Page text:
how to make a perfect thesis statement
- Original: вЂњSociety is. вЂќ [who is this “society” and what exactly is it doing?]
- Revised: “Men and women will learn how to. ” “writers can generate. ” “television addicts may chip away at. ” “American educators must decide. ” “taxpayers and legislators alike can help fix. “
- Original: “the media”
- Revised: “the new breed of television reporters,” “advertisers,” “hard-hitting print journalists,” “horror flicks,” “TV movies of the week,” “sitcoms,” “national public radio,” “Top 40 bop-til-you-drop. “
- Original: “is, are, was, to be” or “to do, to make”
- Revised: any great action verb you can concoct: “to generate,” “to demolish,” “to batter,” “to revolt,” “to discover,” “to flip,” “to signify,” “to endure. “
Tip: In order to be as clear as possible in your writing:
Whether you’re writing an argumentative paper, an informative essay, or a compare/contrast statement, you need a thesis. Without a thesis, your argument falls flat and your information is unfocused. Since a thesis is so important, it’s probably a good idea to look at some tips on how to put together a strong one.
A thesis can be found in many places—a debate speech, a lawyer’s closing argument, even an advertisement. But the most common place for a thesis statement (and probably why you’re reading this article) is in an essay.
Bad: Reading can develop a child’s analytical mind.
– Words like “can,” aren’t strong enough. This thesis statement begs the question of how? If you’re about to write several paragraphs (or pages) about a topic make sure you can confidently defend every point you make.
Good: Reading develops a child’s mind by fostering comprehension skills, increasing vocabulary, and exposing them to new worlds they might not otherwise encounter.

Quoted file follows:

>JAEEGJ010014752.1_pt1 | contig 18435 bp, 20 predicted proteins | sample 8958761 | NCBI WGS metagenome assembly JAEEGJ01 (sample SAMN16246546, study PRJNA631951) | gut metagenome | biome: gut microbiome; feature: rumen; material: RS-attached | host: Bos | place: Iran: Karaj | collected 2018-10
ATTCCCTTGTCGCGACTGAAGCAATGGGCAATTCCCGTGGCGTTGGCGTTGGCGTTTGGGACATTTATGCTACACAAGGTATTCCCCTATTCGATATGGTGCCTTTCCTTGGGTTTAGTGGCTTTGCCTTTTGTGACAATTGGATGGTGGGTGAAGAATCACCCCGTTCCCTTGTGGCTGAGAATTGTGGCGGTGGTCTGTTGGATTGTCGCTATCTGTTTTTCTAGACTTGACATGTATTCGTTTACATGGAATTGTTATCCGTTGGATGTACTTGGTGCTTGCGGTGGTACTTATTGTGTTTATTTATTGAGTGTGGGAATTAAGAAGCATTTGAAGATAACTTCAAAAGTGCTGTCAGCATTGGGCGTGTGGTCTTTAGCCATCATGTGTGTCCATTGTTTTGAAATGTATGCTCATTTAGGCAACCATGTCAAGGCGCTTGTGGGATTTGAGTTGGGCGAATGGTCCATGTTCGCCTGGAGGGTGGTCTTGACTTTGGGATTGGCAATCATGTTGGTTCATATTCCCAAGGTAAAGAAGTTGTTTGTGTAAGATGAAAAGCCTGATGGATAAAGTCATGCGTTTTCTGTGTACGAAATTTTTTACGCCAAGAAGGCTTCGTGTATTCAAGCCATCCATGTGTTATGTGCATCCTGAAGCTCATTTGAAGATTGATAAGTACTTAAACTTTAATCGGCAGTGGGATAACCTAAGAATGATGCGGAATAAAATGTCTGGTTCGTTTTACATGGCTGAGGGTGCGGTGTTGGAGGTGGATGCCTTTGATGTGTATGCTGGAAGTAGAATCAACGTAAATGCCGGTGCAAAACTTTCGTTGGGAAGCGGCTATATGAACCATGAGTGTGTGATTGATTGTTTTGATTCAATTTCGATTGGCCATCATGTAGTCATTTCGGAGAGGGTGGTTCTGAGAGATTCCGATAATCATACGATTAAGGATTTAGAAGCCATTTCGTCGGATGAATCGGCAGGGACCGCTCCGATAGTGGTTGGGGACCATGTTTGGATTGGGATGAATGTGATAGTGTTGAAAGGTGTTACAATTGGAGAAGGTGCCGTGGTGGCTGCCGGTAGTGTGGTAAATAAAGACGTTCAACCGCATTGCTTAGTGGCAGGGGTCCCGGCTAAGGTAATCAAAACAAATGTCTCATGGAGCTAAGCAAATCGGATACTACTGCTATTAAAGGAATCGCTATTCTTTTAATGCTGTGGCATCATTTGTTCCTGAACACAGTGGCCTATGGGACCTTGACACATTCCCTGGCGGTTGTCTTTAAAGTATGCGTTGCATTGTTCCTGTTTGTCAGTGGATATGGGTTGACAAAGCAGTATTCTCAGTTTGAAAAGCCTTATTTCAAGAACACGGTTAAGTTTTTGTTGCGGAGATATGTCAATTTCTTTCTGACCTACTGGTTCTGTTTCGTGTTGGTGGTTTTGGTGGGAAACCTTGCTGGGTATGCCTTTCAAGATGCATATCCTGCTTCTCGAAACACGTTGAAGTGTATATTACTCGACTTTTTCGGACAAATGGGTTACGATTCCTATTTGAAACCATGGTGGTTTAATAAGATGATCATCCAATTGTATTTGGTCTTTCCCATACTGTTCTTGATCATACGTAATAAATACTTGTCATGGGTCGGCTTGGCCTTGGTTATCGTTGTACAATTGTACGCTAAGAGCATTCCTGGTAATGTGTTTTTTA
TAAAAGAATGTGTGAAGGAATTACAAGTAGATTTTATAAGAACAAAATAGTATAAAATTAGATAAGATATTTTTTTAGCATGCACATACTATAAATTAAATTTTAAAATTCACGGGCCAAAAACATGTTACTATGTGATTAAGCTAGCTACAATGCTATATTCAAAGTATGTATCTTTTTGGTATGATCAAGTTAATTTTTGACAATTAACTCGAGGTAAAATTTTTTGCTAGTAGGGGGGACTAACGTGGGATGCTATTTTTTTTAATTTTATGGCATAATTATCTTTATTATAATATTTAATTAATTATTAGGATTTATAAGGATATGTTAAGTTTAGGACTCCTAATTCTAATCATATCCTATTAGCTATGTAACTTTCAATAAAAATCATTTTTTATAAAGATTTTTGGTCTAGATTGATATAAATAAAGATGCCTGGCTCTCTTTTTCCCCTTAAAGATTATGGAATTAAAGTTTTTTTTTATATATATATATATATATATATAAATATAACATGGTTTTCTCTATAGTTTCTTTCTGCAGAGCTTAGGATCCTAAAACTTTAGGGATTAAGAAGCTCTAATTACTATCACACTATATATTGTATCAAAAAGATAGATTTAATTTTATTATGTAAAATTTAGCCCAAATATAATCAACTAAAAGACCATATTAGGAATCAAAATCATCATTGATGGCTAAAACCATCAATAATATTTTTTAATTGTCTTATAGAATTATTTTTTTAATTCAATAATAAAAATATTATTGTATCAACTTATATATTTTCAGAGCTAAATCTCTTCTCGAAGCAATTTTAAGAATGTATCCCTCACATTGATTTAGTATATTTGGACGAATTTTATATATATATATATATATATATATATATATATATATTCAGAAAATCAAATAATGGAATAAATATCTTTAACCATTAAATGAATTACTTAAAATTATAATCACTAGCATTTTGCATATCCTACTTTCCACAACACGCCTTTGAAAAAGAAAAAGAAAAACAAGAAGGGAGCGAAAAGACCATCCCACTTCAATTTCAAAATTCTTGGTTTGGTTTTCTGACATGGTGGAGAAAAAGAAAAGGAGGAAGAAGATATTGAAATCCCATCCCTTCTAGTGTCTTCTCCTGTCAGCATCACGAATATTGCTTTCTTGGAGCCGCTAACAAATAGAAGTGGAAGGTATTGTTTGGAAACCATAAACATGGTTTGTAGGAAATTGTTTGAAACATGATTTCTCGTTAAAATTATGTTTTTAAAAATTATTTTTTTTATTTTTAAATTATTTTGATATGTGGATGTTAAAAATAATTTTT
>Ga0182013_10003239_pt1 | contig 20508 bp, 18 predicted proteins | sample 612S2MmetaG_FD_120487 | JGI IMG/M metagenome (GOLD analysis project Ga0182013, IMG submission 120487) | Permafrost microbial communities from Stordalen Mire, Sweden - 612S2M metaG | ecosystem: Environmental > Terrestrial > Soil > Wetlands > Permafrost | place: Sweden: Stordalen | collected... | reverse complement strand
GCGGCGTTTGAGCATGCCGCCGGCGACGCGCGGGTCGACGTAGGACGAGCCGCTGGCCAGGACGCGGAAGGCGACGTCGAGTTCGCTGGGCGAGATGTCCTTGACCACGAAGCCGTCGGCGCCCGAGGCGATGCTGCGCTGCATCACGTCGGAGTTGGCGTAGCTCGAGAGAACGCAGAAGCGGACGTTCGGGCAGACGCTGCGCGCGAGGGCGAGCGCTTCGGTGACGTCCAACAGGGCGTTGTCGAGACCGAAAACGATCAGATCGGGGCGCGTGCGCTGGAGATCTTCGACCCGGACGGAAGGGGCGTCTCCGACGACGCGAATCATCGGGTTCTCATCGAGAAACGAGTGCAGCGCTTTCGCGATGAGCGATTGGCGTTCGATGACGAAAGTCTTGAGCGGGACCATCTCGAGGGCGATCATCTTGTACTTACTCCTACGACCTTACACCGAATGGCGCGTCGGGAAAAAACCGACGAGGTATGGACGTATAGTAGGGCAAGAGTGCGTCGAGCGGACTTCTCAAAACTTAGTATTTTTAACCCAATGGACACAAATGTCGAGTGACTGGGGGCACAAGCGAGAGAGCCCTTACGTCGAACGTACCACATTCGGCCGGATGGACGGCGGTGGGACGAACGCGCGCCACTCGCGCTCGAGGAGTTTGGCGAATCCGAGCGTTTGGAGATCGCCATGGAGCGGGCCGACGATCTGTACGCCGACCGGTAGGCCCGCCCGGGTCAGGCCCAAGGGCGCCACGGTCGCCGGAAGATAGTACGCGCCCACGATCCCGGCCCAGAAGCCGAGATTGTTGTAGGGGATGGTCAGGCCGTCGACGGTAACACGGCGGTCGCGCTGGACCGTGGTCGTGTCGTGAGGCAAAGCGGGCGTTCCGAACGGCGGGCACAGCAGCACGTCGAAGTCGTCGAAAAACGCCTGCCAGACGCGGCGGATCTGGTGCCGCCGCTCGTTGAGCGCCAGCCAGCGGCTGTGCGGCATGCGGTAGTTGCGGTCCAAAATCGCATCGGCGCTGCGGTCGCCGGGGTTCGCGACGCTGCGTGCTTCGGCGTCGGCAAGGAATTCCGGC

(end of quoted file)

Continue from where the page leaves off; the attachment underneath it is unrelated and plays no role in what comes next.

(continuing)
– Now, we’ve not just stated that reading is good, we’ve provided a sampling of all the benefits we’re about to bring to light in our paper.
“Solo European travel requires independence which, in the end, bolsters personal confidence.” This is much more specific and targeted. Now, you can hone in your research on solo travel through Europe, the need for independence, and its positive effect on personal confidence.
First, analyze your primary sources. Look for tension, interest, ambiguity, controversy, and/or complication. Does the author contradict himself or herself? Is a point made and later reversed? What are the deeper implications of the author’s argument? Figuring out the why to one or more of these questions, or to related questions, will put you on the path to developing a working thesis. (Without the why, you probably have only come up with an observation—that there are, for instance, many different metaphors in such-and-such a poem—which is not a thesis.)
A good thesis has two parts. It should tell what you plan to argue, and it should “telegraph” how you plan to argue—that is, what particular support for your claim is going where in your essay.
The best thesis statements are concise, contentious and coherent.
If your paper only aims to explain and discuss the facts of a topic, your thesis statement should summarize the main points that you will cover.